Urban teachers’ implementation of SRSD for persuasive writing following practice-based professional development: positive effects mediated by compromised fidelity
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© 2018, Springer Science+Business Media B.V., part of Springer Nature. Writing allows access to venues often limited by poverty, disabilities, and geography. Promoting writing skills can create bridges to overcome the isolation that often keeps communities from engaging with one another. However, most of the students in the nation’s schools are not capable writers and find the persuasive genres challenging. In this wait-list quasi-experimental study, 25 teachers from four urban schools were assigned to treatment (n = 11) or control conditions (n = 14). Teachers received practice-based professional development to learn to teach self-regulated strategy development for persuasive writing to their 3rd, 4th, and 5th grade students (318 in treatment, 367 in control). Before and after intervention, students wrote to persuasive prompts, which were counterbalanced, and scored for holistic quality, analytic quality, and length. Teachers were observed for fidelity of implementation and focus groups were conducted to assess social validity. Results indicate teachers implemented with adequate, but lower than expected fidelity. Student results indicate SRSD instruction resulted in an increase in writing outcomes above those in the comparison condition, but effect sizes were low (holistic quality ES = 0.15; analytic ES = 0.24; length ES = 0.15). Lower teacher fidelity resulted in more variability in student outcomes. Teachers indicated they found the intervention had a positive effect on students and would use SRSD in the future.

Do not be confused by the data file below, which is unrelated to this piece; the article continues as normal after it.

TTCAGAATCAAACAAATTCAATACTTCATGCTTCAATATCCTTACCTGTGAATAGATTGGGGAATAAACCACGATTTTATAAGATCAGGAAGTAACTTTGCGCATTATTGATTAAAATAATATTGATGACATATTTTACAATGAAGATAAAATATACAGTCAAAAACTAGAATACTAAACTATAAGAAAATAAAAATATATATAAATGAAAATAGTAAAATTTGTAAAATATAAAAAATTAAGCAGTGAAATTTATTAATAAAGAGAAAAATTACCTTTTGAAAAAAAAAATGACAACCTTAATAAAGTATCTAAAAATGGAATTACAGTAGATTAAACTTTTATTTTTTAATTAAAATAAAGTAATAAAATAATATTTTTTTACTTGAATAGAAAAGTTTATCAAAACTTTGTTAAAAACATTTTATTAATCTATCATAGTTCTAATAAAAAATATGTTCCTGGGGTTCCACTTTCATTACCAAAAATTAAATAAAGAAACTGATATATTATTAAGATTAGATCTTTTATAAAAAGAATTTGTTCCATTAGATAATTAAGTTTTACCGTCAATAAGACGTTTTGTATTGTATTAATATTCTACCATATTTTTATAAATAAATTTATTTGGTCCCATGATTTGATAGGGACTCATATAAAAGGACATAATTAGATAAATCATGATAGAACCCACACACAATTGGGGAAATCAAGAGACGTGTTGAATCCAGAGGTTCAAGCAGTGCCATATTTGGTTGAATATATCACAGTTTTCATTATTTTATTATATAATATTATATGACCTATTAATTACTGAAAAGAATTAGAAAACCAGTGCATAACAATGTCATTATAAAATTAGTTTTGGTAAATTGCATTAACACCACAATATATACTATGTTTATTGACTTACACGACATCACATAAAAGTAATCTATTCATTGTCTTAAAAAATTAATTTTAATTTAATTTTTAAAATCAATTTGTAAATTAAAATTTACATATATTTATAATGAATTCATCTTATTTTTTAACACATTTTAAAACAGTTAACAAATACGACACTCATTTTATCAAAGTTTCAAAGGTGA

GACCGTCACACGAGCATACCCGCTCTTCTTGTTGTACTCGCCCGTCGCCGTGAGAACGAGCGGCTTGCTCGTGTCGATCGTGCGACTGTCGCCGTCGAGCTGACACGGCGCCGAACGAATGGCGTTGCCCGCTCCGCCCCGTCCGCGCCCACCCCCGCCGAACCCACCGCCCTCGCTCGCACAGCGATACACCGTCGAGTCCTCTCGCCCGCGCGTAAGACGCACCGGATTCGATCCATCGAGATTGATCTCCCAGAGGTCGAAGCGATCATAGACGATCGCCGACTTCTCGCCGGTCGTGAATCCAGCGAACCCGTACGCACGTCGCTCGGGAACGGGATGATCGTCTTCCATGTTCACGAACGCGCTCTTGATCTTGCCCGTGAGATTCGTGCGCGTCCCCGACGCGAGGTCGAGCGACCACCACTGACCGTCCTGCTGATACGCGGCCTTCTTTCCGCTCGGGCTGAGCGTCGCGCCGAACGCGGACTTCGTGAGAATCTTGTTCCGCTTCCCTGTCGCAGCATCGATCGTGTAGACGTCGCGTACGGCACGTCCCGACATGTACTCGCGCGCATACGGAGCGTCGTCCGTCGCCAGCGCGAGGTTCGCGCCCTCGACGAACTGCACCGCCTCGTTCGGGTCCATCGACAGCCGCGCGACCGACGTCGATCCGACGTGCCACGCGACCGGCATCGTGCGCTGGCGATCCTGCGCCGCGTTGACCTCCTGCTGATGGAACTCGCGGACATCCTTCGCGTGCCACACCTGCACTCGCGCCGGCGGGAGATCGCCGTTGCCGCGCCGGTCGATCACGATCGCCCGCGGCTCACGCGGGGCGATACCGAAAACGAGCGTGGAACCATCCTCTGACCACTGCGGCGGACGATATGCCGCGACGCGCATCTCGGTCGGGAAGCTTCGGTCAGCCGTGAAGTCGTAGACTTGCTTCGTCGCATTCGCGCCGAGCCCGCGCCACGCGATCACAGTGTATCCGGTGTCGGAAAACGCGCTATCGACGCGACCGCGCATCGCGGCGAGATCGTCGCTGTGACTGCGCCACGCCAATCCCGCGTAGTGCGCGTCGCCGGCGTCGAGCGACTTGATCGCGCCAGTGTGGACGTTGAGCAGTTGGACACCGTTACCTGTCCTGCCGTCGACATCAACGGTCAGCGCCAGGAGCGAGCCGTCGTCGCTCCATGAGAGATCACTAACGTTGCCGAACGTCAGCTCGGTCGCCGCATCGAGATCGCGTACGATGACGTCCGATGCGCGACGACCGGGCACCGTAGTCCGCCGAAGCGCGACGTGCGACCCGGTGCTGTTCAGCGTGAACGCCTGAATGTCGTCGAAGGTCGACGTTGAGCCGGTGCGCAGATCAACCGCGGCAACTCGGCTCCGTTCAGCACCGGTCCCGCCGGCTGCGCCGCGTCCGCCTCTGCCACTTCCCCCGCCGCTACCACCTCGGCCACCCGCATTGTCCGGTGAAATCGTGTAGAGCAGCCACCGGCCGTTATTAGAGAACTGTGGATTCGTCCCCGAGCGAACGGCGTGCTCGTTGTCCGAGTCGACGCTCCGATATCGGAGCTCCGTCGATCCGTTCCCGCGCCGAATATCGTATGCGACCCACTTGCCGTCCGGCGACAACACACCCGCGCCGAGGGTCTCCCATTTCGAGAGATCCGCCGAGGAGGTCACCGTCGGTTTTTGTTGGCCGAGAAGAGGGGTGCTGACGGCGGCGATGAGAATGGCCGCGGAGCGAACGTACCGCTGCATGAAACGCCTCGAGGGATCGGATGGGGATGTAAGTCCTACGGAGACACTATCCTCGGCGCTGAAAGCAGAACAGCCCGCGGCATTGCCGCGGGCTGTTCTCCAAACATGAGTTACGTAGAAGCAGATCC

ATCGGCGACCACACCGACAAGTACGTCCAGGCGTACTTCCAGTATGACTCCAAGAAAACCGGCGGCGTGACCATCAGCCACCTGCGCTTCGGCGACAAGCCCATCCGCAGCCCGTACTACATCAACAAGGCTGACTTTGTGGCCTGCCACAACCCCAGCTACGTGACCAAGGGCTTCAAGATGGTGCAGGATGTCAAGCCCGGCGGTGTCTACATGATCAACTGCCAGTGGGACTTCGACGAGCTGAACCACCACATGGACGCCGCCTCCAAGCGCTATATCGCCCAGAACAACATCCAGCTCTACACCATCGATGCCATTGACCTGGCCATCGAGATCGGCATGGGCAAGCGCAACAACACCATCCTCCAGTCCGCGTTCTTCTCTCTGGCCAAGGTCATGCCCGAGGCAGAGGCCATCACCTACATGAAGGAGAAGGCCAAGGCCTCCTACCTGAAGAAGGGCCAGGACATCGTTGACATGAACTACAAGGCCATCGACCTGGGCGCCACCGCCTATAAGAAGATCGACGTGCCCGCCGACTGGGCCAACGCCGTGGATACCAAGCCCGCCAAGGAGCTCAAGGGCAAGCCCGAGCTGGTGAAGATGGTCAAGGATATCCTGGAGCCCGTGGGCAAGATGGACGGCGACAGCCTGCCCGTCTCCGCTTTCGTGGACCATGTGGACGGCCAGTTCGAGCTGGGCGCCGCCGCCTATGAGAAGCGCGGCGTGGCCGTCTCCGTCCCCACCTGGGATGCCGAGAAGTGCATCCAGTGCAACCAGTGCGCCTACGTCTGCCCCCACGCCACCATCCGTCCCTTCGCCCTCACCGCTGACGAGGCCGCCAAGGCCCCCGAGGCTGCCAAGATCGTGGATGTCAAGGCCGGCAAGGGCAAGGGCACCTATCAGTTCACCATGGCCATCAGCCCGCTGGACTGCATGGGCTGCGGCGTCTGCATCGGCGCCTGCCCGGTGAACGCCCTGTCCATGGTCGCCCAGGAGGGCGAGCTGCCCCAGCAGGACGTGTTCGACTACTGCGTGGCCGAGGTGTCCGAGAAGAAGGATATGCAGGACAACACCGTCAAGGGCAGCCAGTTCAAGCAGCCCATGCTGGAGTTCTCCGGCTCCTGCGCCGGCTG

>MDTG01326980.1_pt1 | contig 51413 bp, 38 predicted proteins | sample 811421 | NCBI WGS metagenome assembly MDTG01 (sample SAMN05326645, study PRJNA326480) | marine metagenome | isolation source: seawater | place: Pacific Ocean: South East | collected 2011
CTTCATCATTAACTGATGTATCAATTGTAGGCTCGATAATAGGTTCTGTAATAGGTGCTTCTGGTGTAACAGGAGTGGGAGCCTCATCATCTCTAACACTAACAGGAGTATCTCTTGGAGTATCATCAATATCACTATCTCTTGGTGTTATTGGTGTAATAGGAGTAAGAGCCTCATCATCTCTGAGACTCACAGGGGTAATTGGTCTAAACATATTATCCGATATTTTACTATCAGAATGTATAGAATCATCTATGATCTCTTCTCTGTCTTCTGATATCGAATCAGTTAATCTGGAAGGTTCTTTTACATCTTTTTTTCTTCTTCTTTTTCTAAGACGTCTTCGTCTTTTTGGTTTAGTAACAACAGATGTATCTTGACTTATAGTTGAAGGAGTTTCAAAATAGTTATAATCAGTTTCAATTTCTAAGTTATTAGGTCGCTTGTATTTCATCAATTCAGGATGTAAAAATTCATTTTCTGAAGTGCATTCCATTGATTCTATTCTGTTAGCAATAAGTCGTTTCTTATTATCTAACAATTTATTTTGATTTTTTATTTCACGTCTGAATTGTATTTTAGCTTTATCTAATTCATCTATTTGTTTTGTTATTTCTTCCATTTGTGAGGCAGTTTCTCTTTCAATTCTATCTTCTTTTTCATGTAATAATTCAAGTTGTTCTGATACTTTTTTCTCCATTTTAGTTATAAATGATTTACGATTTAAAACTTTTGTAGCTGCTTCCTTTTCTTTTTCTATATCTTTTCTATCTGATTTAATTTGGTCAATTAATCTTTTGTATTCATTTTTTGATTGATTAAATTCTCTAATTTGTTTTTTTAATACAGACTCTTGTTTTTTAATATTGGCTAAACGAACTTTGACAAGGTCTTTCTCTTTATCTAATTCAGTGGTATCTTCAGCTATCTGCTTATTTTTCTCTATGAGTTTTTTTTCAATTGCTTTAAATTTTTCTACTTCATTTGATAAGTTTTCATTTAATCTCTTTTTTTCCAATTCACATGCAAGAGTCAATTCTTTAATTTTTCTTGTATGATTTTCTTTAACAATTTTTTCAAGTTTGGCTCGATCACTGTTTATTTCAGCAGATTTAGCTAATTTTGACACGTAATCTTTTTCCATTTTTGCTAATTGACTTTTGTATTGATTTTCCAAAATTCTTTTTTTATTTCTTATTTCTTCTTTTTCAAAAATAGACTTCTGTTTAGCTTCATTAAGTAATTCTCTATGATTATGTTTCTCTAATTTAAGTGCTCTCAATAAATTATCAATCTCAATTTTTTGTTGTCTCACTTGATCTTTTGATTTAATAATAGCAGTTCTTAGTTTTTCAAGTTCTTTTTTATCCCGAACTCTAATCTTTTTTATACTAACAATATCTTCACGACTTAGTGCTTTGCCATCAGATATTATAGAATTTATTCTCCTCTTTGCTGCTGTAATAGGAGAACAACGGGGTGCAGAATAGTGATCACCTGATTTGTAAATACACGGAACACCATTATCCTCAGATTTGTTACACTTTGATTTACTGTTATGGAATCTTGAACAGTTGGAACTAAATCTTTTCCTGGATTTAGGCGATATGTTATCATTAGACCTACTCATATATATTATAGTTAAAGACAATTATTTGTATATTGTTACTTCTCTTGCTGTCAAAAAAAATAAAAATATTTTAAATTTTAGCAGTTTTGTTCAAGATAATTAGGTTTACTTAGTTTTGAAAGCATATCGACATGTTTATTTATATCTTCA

author list (cited authors)
McKeown, D., FitzPatrick, E., Brown, M., Brindle, M., Owens, J., & Hendrick, R.